Acer's surprise wearable, the Liquid Leap, showed up in New York for a quick glimpse, along with a new Liquid Jade phone. Here's the Liquid Leap in pink. It feels like a lot of other fitness trackers, especially the Fitbit Force. The Liquid Jade phone. This one has a jade-colored finish. It'll be available outside the U.S. by summer. Back to the Liquid Leap. It can be touched to turn on the display. It appears to be mainly an activity tracker, with an LED screen. Estimated calories burned: looks a lot like other fitness trackers.
If there was any doubt, I refer you to Heartbleed, a security hole that affected a huge number of Web servers and made IDs and passwords public knowledge, Heartbleed's silver lining may be the realization among the tech cognoscenti that passwords are an inherently unsafe authentication method, as Omar Al Akkad reported on iphone case magnetic The Globe and Mail site earlier this month, Last July, three Pomona College students initiated the Petition Against Passwords, an attempt to encourage consumers to pressure technology companies to implement more secure technologies for verifying users, as the Los Angeles Times' Paresh Dave reported..
The consensus of the experts is that password alternatives aren't ready for prime time, as ComputerWeekly's Ron Condon reported in an article from December 2011. The situation may be changing -- slowly. Earlier this year Google acquired SlickLogin, a company that makes a phone-based authentication system. Greg Kumparak explains SlickLogin's sound-based technology on TechCrunch (more on the outlook for password alternatives below). There's no doubt that we'll be relying on passwords for secure access for years to come. As our reliance on technology increases, the number of login IDs and passwords we use proliferates. If we follow the experts' advice and use a unique password for each service we access, the burden quickly becomes unreasonable: not only do we have to remember dozens of unique, hard-to-guess passwords, we have to remember which password we entered at each site, not to mention which user ID we supplied.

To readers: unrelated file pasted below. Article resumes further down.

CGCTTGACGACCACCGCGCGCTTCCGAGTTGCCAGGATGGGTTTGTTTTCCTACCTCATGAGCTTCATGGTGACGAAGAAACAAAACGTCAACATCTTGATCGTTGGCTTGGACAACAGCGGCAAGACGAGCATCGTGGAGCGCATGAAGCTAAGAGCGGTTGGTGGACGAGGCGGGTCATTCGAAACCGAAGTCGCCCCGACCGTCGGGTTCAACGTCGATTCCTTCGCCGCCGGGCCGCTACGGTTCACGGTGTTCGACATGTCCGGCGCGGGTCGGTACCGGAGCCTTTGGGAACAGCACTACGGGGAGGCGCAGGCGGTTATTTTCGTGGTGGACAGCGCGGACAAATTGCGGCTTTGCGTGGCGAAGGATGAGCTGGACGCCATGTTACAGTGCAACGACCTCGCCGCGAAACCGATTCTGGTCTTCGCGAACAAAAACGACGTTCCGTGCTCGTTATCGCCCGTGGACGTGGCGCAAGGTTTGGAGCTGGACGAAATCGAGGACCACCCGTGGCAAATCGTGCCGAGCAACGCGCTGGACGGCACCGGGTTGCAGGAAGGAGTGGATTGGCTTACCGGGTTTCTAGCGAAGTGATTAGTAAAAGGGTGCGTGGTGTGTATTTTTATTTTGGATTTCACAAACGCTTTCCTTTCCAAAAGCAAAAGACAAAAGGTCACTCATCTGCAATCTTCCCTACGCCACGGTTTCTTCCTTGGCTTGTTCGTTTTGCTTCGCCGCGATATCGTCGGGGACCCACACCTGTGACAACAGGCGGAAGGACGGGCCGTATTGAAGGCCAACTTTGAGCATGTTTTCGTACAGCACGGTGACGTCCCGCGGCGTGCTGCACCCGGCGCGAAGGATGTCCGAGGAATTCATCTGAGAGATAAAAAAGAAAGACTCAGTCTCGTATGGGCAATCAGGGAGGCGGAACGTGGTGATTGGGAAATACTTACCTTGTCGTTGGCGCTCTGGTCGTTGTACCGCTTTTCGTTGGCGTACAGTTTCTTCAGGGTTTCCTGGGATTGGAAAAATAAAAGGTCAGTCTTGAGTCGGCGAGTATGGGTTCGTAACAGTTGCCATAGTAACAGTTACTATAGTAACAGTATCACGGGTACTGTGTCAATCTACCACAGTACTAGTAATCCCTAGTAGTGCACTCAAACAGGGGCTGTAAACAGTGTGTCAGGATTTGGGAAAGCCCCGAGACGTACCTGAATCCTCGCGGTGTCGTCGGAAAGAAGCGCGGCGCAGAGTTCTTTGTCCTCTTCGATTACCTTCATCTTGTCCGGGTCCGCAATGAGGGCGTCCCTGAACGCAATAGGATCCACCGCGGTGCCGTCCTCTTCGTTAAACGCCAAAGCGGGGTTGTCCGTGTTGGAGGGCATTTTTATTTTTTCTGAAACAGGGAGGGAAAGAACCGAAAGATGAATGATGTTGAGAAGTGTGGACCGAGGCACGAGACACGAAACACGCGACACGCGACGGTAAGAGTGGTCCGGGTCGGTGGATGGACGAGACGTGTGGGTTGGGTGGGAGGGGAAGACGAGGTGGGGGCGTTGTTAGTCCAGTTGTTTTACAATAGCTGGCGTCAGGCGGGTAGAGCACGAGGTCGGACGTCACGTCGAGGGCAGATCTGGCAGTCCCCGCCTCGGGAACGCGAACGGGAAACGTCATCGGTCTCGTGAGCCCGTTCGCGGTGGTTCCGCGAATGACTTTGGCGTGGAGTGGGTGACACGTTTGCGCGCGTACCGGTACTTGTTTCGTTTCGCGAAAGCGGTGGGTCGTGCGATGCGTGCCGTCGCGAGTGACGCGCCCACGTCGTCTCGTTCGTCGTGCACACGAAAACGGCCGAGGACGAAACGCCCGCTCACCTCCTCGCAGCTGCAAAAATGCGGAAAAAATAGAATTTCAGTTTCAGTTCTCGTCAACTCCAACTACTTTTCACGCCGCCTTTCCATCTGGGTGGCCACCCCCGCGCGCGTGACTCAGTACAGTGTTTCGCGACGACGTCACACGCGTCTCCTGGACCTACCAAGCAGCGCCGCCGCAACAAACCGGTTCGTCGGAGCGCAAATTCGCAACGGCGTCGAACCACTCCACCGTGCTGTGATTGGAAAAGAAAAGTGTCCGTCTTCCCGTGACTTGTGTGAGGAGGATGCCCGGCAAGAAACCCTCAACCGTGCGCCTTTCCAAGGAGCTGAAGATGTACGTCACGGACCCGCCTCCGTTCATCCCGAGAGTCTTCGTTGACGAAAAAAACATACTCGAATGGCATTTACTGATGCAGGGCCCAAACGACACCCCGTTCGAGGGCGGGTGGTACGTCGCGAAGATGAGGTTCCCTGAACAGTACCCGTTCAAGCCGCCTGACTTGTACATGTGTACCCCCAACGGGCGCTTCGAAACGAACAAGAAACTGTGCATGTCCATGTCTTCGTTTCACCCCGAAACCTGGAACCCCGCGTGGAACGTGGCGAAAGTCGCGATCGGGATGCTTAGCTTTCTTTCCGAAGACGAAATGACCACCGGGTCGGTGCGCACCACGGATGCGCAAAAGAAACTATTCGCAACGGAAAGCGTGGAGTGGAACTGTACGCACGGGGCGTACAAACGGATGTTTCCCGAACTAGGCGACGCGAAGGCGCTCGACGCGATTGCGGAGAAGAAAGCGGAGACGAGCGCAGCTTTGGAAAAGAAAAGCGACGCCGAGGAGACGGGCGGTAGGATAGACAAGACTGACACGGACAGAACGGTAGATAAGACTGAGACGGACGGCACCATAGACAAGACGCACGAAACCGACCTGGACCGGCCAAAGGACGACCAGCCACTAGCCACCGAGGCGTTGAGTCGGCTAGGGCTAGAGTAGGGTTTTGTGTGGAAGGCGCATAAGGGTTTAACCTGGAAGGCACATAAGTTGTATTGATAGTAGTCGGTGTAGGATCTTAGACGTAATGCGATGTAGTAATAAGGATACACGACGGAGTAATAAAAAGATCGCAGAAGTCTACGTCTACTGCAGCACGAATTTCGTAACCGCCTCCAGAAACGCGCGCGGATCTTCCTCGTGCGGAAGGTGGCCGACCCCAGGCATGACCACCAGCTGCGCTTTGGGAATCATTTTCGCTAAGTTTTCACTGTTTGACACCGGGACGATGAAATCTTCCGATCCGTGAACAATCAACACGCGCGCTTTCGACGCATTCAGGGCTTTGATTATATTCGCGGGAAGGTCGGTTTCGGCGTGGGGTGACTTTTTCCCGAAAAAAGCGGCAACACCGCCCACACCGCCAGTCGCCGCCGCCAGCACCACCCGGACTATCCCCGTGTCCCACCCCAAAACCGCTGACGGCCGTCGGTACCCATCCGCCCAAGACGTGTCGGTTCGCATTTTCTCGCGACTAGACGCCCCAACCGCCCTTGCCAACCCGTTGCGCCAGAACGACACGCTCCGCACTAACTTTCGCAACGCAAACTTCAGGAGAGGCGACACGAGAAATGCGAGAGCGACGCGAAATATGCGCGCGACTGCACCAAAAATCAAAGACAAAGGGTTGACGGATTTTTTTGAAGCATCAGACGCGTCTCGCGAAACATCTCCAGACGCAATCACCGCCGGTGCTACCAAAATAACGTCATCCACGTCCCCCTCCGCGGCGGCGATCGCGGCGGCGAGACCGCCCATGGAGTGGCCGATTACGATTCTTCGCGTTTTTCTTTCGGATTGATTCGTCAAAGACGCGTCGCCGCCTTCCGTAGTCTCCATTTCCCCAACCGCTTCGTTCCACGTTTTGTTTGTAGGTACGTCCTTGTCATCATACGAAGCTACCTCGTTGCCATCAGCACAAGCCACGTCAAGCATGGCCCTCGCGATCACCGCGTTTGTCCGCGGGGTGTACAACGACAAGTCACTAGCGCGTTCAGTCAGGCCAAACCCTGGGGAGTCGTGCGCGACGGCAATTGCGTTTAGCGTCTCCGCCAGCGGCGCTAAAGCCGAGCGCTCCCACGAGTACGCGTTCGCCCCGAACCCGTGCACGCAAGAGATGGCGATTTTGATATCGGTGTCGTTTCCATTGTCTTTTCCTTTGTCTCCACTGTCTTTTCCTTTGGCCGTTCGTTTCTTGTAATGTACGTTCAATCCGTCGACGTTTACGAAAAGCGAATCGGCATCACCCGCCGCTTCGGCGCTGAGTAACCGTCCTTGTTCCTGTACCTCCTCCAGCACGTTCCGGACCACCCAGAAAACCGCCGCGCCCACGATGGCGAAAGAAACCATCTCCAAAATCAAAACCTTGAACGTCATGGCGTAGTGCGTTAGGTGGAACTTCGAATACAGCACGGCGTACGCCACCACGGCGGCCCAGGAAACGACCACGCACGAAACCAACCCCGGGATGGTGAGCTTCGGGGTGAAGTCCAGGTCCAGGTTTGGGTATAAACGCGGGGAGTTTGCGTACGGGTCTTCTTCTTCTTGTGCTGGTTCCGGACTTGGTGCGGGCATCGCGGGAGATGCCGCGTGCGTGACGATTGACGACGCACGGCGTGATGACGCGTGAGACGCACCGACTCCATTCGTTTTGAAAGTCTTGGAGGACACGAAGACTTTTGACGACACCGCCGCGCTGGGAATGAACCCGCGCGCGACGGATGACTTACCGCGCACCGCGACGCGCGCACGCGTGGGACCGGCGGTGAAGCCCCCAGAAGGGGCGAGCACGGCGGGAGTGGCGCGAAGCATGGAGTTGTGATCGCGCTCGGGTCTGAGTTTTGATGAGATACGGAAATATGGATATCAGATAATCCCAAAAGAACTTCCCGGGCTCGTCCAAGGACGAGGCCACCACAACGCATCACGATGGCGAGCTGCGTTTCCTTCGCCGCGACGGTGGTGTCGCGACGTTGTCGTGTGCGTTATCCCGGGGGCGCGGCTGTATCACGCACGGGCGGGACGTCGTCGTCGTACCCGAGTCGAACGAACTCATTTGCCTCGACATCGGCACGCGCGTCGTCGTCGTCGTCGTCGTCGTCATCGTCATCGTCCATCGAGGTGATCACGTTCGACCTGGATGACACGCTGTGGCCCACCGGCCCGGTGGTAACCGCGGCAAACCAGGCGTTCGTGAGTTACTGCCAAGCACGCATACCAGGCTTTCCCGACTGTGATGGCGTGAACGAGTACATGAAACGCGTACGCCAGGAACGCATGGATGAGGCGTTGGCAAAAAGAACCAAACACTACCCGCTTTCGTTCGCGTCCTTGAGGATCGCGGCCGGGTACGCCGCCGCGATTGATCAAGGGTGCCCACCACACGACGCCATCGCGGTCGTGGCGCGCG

Computer guru David Pogue claims there is no alternative to using a password manager such as LastPass, Roboform, or KeePass, (In fact, Pogue recommends the free DashLane, which works with Chrome, Firefox, Internet Explorer, and Safari, Last week, Lance Whitney explained why you need a password manager in the aftermath of Heartbleed, Soon after Heartbleed came to light, LastPass added a Heartbleed vulnerability scan to its site security check, as Seth Rosenblatt reported, The downside of online password managers is discussed in a thread on the Internet Security Stack Exchange: they create a single point of failure for all your passwords, and because they work in your browser there's a broader "attack iphone case magnetic surface." For me, the greatest downside of password managers is sharing sensitive data with a third party, which always increases risk no matter how trustworthy the third party..